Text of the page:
Crayon Physics Deluxe (PC)
If you're a nerd like me, Crayon Physics Deluxe is the sort of game that makes you want to throw out tremendous accolades, simply on the basis of its existence. "No, I haven't played it yet, but did you see that YouTube video? Game of the Year!" It's got all the characteristics of the indie darling: an elegant concept brought to life with idiosyncratic, hand-drawn visuals and underpinned by impressive programming. The concept: Solve puzzles by drawing 2-D objects that obey laws of mass and motion as soon as your "crayon" lifts from the "page."
Crayon Physics Deluxe tears the collection of in-game elements down to a point where it's almost non-existent. You've got a red ball, which has to eventually touch a yellow star. That's it. There might be multiple stars, or platforms and swinging objects and maybe even a rocket, but you'll always come back to the ball and the star. You can nudge the ball into motion, but otherwise the damn thing just sits there, waiting for some kinetic energy.
That's where your doodles come in. In between the ball and star, you can draw just about anything. Draw a line to bridge platforms. If, when rolling the ball onto your new bridge, the motion pushes your squiggly "bridge" away from one platform, just draw a new one. Or sketch a triangle topped with a line to make a crude seesaw; draw a big box in the air to fall on one end and hurl the ball into the air. Throughout the process, designer Petri Purho keeps his game uncluttered and appealingly styled, accompanied by some of the most soothing game music you're likely to hear this year.
The first few minutes with CPD are as exhilarating as a run through the best shooters. You can do anything. Any damn thing at all. This is freedom! First, there's the disbelief that the whole thing actually works. Sketch a circle and it becomes a rolling orb; rectangles become platforms and ramps; curves capture and amplify your red ball's momentum to launch it to new heights.
Draw a pinpoint on an object, and from it you can dangle swinging hammers to knock the ball like a golf club, or baskets to catch it in mid-air. A line between multiple pins becomes the rope in a pulley system if you draw a weight at one end and a little scoop at the other.
Here's how CFD opens the field for your own personal method of puzzle solving. Take the sample pictured above, through which you'll find a couple dozen screens into the game. Your ball sits perched atop a small platform; the star hovers below. How to reach it? The obvious solution is to use at least one pinpoint, which you can add by drawing a small, tight circle on any object. With one point you can hang a new object, which will then swing freely as long as it doesn't hit anything else.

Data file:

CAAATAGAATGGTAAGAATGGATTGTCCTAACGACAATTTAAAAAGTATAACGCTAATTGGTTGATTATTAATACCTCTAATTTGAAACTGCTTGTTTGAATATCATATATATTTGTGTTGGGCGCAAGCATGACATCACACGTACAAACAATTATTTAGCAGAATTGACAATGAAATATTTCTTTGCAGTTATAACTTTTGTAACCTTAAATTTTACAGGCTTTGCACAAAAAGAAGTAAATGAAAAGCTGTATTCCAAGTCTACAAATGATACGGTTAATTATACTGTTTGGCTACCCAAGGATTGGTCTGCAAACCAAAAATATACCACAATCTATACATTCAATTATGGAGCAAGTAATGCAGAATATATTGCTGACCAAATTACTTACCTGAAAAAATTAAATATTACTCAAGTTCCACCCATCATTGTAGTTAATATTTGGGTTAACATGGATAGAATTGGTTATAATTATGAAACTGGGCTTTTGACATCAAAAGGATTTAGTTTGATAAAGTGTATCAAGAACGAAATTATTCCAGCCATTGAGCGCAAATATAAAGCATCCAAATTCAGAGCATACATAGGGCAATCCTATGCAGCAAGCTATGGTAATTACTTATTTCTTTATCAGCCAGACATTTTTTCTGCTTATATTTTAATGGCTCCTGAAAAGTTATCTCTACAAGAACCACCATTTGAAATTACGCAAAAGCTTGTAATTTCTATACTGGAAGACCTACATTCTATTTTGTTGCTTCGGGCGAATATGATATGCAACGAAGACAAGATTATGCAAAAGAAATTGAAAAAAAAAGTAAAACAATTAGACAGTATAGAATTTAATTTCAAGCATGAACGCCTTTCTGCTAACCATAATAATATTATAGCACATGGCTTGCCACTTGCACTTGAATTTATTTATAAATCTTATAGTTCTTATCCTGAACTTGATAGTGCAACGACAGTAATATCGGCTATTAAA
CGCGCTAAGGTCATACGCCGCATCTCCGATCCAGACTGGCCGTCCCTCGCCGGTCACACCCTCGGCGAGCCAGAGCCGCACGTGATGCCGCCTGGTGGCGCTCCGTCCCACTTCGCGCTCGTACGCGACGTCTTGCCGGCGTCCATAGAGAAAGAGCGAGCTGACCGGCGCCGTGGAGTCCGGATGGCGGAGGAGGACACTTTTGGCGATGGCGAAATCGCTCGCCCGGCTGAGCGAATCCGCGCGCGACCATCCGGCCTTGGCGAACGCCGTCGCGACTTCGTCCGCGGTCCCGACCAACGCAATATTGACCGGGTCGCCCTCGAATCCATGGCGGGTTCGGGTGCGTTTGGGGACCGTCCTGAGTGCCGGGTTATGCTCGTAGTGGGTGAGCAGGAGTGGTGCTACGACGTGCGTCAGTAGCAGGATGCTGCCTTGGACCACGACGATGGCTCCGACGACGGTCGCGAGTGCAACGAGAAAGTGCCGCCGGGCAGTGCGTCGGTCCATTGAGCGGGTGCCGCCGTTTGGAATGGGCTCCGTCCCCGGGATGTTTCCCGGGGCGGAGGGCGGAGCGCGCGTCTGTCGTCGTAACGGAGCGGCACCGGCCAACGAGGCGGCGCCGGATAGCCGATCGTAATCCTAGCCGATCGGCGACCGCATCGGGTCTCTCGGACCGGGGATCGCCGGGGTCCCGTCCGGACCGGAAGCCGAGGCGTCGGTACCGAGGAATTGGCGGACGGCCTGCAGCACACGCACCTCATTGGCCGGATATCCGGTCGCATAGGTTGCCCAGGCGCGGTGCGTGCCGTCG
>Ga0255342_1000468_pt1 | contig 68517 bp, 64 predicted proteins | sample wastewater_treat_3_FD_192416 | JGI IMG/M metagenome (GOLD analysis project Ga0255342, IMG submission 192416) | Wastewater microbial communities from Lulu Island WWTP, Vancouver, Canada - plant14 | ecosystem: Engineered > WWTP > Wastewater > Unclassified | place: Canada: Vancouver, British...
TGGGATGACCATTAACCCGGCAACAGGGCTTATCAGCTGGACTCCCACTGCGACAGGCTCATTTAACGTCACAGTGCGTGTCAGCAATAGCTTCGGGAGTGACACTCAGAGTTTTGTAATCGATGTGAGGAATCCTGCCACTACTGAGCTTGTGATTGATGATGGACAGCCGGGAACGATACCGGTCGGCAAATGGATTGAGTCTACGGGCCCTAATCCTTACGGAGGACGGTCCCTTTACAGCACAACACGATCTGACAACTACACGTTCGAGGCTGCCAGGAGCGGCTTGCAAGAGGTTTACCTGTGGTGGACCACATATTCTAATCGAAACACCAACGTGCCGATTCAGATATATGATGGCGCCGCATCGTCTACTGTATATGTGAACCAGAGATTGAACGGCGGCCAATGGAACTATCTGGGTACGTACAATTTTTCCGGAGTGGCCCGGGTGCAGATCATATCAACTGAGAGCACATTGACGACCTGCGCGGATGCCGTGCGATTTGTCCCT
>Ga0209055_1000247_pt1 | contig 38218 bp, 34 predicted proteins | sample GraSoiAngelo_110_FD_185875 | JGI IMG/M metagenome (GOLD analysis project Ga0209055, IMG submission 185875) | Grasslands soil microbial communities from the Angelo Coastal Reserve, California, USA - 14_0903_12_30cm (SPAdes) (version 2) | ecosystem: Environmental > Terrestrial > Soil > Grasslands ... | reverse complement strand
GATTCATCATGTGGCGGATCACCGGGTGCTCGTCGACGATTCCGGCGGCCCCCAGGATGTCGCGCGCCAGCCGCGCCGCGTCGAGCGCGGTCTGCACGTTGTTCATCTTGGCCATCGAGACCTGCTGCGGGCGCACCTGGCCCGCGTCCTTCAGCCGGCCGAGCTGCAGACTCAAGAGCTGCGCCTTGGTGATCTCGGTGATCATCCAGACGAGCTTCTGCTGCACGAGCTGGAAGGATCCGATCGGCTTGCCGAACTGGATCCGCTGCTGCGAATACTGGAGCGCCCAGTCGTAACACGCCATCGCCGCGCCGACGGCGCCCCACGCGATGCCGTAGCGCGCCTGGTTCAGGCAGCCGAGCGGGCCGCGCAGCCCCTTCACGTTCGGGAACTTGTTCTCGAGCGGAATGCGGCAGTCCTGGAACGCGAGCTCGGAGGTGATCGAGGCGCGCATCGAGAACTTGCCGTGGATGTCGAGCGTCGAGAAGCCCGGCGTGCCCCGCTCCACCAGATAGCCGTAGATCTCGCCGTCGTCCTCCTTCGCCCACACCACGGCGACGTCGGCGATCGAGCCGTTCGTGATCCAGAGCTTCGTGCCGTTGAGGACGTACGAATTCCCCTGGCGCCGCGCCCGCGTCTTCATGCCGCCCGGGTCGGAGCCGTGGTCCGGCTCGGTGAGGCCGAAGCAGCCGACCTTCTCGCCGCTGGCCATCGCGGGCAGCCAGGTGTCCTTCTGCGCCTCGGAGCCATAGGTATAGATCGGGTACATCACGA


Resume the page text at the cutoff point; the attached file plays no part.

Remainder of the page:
But with two pinpoints, you can anchor almost any drawing with rock-solid stability. So I drew in two points and used them to bolt on a big scoop with which I could roll the ball. Puzzle solved, using solution No. 5 out of one million.
The ugly question: At what point does that unlimited flexibility actually hamper gameplay? There's something to be said for having only five tools in your kit. Then puzzles turn into an interaction between tools and environment. (See World of Goo for an example of massive success with that approach.)
While solving puzzles in Crayon Physics Deluxe, you'll often feel as if you've got no limitations at all. Consequently, some of my solutions ended up looking like I tried to fix a pothole by building an eight-lane interstate. That's part of the fun. With few limitations on what you can draw and assemble, it's possible to solve puzzles with absurdly overblown methods.
But I kept wanting to draw a straight line to the goal, and understanding a few basic things allowed me to do just that. Yes, I could create elaborate pulleys, ramps and catapults to move from point A to B, but doing so proved counterintuitive. Thinking like a gamer educated by years of looking for the fastest, most efficient solution to a problem, I'd just draw a one-line ramp or throw a couple pins somewhere and anchor whatever pathway I needed to get the ball to the star.
It's a cruel irony that, for a game in which you have a feeling of limitless creative opportunity, drawing a few straight lines will usually do the trick. Sure, sure, creativity is its own reward, and perhaps that's meant to be the underlying point here. Getting from one point to the next doesn't deliver CPD's sense of achievement; doing so in an interesting way does.
But very few of the 70 game screens push players in that direction. Until the last batch of puzzles, which suddenly feel more advanced than everything that went before, the fast, efficient solution was the way to go for me. I couldn't not do it, just like I can't not reach for bacon or not play just one more game of Left 4 Dead.
That's where the level editor comes in. That allows anyone to put together a game screen, then upload it to a central server. The process isn't as intuitive as it might be, however, as you play user-created levels within the editor itself. The "real" game has puzzles clumped together on islands, but there's no empty desert island to hold your downloaded puzzles. Hopefully, in time, the best user-created content will be gathered and assembled into a download that can be played more seamlessly.
So maybe Crayon Physics Deluxe doesn't earn that "Game of the Year" tag. They can't all be World of Goo. But the simple pleasure of seeing my lopsided drawings develop form and motion is achievement enough.
This review is based on a downloadable copy of the game purchased by the reviewer.